A First Nations couple found guilty last year of trafficking wildlife is asking a judge to throw out the convictions based on aboriginal rights — privileges they argue allow them to continue “pre-contact customs” even if they violate today’s laws.

Jay Coutts and Farah Palmer were convicted in May following a trial in Kamloops provincial court. Both were found guilty of trafficking in wildlife, while Coutts was convicted of an additional count of hunting during prohibited hours.

Coutts, 50, and Palmer, 44, were caught selling deer meat in 2013 by undercover conservation officers.

During trial, Crown prosecutor Joel Gold referred to Coutts and Palmer’s operation as “an ongoing business.”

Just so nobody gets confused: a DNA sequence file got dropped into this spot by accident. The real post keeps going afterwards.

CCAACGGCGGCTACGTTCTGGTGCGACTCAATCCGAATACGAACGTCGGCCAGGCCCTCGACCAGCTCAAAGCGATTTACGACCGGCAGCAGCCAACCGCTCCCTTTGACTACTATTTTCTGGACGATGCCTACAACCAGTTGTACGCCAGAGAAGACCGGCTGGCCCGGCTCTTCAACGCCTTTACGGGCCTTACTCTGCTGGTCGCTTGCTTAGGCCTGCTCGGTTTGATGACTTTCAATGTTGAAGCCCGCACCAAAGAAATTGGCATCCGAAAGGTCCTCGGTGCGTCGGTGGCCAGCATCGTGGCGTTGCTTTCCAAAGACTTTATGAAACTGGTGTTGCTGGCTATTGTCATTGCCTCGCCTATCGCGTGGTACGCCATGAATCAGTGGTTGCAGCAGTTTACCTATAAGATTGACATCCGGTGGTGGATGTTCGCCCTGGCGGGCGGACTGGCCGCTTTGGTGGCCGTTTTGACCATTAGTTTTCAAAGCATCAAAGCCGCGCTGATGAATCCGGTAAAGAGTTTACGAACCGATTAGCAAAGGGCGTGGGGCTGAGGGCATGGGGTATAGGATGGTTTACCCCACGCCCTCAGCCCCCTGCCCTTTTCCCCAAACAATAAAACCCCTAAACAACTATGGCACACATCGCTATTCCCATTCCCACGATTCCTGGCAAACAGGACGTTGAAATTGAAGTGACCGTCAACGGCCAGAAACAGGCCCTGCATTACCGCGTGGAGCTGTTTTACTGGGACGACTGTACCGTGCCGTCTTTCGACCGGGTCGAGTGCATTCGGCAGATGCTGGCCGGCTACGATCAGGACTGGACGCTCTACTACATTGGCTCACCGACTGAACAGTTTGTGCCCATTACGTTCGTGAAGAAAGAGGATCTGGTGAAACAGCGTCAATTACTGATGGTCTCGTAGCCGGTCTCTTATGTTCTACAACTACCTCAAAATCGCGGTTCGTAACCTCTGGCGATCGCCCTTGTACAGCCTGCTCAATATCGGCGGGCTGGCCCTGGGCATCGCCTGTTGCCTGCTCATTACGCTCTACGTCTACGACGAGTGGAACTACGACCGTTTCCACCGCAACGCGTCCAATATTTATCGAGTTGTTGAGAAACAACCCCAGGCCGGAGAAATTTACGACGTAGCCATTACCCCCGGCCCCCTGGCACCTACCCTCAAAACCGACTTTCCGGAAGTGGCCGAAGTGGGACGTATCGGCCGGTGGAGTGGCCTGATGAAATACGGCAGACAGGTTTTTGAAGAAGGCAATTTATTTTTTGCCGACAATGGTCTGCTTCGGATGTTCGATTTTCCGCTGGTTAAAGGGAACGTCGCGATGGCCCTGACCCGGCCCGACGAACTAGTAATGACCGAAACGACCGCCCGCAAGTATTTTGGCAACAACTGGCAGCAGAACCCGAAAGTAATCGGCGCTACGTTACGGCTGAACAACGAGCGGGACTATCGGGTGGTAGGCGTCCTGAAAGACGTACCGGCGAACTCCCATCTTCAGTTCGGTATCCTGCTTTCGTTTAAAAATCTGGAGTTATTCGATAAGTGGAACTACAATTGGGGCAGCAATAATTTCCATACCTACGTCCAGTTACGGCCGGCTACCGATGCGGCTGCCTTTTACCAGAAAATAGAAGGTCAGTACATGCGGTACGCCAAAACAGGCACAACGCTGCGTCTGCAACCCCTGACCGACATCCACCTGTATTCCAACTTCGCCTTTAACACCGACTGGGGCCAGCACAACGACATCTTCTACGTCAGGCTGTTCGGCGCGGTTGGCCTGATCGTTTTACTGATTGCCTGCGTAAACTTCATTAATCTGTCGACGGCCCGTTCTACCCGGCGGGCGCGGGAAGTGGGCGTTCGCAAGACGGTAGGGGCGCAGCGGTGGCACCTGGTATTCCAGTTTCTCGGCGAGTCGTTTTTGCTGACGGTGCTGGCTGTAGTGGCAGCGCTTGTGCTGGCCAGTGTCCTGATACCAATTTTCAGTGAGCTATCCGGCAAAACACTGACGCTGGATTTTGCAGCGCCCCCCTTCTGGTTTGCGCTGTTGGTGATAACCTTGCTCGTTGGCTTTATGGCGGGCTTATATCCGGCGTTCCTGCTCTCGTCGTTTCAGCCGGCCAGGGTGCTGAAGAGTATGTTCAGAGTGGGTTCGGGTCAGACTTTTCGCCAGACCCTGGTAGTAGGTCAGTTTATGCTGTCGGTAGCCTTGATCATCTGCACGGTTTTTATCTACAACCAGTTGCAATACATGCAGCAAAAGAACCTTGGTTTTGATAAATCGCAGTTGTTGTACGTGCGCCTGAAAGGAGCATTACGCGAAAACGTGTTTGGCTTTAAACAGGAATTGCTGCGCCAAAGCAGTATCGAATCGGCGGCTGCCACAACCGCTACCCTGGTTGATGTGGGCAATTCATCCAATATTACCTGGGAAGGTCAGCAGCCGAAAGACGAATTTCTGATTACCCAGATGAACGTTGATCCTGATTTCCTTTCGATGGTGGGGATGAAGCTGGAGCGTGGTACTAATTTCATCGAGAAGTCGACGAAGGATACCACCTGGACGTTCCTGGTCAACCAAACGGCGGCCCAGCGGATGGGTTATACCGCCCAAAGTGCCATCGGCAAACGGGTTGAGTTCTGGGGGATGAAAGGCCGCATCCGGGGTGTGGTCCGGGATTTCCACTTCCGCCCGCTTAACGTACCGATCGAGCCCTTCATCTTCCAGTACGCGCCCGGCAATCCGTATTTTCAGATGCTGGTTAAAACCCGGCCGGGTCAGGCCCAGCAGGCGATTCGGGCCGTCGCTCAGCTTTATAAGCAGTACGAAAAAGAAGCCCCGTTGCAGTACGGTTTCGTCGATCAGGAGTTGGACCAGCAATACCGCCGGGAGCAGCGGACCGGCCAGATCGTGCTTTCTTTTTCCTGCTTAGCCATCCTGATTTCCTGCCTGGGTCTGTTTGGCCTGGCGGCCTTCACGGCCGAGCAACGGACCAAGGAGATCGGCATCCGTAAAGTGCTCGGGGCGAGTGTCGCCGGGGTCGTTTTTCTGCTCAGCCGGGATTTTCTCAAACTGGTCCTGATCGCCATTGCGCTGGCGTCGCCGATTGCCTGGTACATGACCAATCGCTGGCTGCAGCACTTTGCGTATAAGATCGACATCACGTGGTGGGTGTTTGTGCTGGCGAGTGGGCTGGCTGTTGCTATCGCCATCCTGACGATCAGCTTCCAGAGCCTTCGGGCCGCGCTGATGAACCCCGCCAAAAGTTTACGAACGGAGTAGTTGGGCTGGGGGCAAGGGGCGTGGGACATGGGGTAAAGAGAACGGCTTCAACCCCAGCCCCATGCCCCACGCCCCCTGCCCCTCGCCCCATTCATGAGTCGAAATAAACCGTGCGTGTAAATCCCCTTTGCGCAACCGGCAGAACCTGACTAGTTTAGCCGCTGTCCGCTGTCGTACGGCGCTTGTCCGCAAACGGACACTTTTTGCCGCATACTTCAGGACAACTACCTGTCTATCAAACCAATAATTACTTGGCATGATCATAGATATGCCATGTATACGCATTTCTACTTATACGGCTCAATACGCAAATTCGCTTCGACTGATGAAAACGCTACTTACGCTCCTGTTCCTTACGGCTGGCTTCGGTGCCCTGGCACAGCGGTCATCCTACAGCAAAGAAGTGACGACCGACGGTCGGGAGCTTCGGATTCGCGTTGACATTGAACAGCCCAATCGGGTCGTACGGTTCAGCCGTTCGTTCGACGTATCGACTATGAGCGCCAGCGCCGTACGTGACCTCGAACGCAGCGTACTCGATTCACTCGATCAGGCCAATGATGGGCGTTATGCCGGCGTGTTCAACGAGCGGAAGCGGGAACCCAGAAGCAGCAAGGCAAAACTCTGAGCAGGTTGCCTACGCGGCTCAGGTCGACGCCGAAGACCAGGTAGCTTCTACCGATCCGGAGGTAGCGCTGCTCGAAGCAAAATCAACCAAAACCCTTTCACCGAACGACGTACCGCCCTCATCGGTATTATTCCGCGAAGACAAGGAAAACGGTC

In court Monday, Palmer argued First Nations people have the right to carry on as their ancestors did prior to non-aboriginal contact. Palmer referenced a section of the Canadian Charter of Rights and Freedoms that guarantees aboriginal rights to First Nations people.

Palmer said aboriginal rights allow First Nations people to “harvest, barter and trade in wildlife” and said laws restricting such guarantees are “of no force and effect.”

According to Palmer, she and Coutts only have to prove their actions have ties to “pre-contact activity” by First Nations people.

The hearing is scheduled to run all week before Kamloops provincial court Judge Roy Dickey.